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Sheri J. Brock, Danielle Wadsworth, Shelby Foote, and Mary E. Rudisill

Institutions of higher education have a responsibility to prioritize the needs of society and local communities. One essential need prevalent in all communities is to address the rise of obesity and health risks due to lack of participation in physical activity. In the United States, children spend a small percentage of time engaged in physical activity, and engagement decreases further in adolescence and adulthood. Collaborative partnerships between kinesiology faculty at universities and community organizations are one avenue for engaging children in physical activity. Partnerships must be multilevel and community wide to evoke change and have long-term impact and sustainability. Within the context of community-based research, we propose a three-step framework for establishing collaborative partnerships: (1) determining the needs of partners; (2) discussing expertise, services, and philosophy; and (3) providing a quality product. In addition, we outline and illustrate our experiences when collaborating with community partners to promote physical activity.

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Yasuhiko Kubota, Alvaro Alonso, Amil M. Shah, Lin Y. Chen, and Aaron R. Folsom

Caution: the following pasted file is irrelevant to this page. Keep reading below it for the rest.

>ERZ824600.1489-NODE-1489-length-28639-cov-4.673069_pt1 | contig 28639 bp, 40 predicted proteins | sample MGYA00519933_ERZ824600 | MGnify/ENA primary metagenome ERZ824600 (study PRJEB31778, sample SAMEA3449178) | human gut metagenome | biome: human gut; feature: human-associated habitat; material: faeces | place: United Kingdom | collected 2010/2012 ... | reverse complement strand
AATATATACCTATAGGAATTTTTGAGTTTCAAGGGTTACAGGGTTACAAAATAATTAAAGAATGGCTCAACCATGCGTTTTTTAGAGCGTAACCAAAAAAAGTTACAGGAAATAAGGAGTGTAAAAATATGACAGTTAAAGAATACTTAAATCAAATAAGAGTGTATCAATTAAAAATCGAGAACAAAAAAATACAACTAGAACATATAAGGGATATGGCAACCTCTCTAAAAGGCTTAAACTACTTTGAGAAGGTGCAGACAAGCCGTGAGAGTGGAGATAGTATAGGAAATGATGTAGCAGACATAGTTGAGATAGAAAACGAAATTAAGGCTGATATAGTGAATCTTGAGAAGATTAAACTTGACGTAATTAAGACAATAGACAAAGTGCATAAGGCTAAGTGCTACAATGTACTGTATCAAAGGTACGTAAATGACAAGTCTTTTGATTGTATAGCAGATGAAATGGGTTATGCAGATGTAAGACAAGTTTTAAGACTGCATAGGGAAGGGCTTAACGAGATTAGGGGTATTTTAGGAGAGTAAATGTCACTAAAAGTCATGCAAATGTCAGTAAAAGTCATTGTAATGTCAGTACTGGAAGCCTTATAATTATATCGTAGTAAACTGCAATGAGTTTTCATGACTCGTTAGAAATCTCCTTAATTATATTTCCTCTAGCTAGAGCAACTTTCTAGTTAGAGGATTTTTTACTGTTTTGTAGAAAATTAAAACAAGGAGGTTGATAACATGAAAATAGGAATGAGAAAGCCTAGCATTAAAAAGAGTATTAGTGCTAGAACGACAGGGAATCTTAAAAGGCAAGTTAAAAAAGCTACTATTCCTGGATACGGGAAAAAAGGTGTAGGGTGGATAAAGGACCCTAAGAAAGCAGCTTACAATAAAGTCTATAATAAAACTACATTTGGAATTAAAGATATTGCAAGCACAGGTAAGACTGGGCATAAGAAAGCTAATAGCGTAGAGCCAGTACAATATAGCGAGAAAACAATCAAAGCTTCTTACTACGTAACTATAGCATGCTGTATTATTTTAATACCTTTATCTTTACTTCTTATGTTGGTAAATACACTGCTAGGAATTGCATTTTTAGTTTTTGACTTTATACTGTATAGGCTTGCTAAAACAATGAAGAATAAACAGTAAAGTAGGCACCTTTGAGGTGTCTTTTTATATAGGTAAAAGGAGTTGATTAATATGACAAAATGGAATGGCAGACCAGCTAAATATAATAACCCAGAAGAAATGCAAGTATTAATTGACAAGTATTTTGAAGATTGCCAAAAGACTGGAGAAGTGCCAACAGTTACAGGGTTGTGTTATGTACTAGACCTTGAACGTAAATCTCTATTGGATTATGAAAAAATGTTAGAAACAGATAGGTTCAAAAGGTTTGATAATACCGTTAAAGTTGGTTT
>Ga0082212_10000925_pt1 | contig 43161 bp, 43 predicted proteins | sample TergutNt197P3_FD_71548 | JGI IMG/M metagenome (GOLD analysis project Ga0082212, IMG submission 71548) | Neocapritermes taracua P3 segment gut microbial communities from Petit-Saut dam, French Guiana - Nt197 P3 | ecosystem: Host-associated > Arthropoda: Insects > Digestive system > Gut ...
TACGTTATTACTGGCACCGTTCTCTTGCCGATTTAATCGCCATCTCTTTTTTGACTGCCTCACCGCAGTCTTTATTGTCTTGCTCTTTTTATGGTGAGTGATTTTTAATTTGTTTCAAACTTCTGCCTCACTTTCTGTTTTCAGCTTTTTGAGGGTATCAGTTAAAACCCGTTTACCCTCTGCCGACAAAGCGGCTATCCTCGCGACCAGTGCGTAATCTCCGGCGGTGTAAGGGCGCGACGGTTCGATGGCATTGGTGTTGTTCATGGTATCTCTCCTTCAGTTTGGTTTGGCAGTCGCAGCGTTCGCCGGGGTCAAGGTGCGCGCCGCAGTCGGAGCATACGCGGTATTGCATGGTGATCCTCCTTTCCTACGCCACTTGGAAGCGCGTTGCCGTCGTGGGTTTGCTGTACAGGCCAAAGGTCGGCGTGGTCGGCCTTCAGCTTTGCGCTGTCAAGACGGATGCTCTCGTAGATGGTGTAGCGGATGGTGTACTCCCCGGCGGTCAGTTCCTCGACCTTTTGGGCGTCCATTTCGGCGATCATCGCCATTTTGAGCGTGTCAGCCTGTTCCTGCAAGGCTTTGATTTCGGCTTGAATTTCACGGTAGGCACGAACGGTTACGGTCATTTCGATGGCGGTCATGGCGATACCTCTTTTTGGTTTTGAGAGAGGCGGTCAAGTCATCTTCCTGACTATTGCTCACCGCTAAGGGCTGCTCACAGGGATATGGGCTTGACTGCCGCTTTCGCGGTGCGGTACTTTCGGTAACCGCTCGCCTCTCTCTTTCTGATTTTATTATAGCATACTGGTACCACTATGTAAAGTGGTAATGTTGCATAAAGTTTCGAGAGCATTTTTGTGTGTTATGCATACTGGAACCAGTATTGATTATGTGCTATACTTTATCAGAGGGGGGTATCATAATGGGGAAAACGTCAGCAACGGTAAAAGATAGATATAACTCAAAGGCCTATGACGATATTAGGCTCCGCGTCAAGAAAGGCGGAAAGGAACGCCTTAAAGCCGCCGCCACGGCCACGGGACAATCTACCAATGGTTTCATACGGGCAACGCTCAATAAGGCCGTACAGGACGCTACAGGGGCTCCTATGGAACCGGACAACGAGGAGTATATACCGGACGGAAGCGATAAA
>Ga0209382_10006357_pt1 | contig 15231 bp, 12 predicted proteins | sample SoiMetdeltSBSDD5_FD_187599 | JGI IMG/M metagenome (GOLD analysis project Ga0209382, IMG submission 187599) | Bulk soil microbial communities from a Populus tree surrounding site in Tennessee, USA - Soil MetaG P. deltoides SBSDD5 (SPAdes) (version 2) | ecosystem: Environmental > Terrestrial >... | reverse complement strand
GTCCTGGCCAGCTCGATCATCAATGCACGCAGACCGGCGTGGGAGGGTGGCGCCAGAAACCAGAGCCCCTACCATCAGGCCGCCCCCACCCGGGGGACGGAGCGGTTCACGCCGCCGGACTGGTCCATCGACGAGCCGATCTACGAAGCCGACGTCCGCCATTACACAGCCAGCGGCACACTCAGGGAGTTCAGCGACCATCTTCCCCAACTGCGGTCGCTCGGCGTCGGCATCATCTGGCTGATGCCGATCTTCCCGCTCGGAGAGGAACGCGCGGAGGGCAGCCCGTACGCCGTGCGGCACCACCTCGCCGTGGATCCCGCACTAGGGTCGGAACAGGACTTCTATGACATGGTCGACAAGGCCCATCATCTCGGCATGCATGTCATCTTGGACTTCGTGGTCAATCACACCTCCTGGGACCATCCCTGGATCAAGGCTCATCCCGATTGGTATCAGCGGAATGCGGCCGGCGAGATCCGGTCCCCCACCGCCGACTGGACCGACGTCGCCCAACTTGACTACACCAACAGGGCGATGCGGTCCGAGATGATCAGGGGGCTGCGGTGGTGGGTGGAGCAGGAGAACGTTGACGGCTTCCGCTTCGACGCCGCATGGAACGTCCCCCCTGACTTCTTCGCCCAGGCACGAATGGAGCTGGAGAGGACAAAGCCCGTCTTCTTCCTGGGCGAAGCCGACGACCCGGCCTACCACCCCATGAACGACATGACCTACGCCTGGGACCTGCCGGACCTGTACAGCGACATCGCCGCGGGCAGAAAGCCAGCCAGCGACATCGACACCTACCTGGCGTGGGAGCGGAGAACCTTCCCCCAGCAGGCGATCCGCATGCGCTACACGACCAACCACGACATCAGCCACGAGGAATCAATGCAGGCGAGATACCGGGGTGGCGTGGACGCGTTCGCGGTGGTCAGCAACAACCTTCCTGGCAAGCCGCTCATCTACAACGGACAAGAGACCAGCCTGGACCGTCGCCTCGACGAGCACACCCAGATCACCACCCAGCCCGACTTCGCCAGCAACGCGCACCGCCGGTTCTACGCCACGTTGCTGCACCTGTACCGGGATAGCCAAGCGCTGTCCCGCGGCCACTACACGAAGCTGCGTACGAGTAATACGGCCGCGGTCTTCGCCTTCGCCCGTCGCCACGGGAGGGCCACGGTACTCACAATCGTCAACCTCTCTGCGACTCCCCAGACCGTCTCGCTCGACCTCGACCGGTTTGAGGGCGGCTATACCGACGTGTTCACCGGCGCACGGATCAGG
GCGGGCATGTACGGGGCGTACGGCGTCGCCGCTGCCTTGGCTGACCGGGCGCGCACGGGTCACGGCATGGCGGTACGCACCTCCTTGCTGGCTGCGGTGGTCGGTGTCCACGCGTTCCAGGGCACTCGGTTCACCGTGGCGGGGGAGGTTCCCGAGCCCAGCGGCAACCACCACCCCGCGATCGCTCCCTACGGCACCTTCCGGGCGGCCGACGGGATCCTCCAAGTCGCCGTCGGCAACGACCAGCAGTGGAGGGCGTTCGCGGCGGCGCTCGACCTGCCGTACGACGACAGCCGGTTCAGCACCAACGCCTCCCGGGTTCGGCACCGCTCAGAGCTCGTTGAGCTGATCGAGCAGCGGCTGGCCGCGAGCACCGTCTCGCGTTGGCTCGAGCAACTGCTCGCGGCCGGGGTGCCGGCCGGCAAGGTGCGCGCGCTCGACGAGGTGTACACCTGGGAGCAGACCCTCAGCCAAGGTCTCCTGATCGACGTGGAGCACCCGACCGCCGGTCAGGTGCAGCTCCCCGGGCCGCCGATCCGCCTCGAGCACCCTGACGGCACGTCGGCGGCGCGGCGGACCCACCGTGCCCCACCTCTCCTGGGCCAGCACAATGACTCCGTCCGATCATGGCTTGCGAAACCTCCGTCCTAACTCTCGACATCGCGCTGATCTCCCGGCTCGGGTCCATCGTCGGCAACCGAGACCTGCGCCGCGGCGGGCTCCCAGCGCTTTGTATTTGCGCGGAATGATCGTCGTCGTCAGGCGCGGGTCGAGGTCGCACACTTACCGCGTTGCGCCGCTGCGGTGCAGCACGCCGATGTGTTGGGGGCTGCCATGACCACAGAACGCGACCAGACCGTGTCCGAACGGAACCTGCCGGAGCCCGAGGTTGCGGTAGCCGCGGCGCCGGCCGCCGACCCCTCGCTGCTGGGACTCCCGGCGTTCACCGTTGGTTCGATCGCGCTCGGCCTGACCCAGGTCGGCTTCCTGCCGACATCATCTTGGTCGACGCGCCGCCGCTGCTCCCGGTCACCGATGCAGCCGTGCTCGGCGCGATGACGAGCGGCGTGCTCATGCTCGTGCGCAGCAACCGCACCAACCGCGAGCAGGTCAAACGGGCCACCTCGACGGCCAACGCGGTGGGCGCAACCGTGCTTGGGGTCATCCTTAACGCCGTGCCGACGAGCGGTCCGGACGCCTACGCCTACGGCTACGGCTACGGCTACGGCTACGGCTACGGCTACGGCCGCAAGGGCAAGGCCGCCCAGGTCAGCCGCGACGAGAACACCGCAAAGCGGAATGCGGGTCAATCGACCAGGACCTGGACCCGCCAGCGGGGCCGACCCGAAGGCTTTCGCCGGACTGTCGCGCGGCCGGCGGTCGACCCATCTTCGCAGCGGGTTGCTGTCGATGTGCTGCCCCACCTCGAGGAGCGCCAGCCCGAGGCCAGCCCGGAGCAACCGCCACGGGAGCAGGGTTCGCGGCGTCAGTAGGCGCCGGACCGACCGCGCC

Background: There is no research on the association of television (TV) watching with atrial fibrillation (AF). Methods: From 1987 to 1989, the authors obtained information on the frequency of TV watching in 14,458 participants, aged 45–64 years, without a history of AF. The authors used the Cox proportional hazards model to estimate hazard ratios and their 95% confidence intervals of AF according to the frequency of TV watching (“never or seldom,” “sometimes,” “often,” or “very often”). Results: During the 294,553 person-years of follow-up, the authors identified 2,476 AF events. Adjustment for other potential confounding factors, including physical activity, did not change the associations, in which “very often” watching TV carried 1.28 (95% confidence interval, 1.09–1.50) times AF risk compared with “never or seldom” watching TV (P for trend = .002). Even among individuals who met a recommended level of physical activity, watching TV “very often” carried 1.36 (1.02–1.82) times AF risk, compared with watching TV “never or seldom.” Conclusion: Greater frequency of TV watching was independently associated with increased risk of AF even after adjusting for physical activity. Moreover, a recommended level of physical activity did not eliminate the increased risk of frequent TV watching for AF. Avoiding frequent TV watching might be beneficial for AF prevention.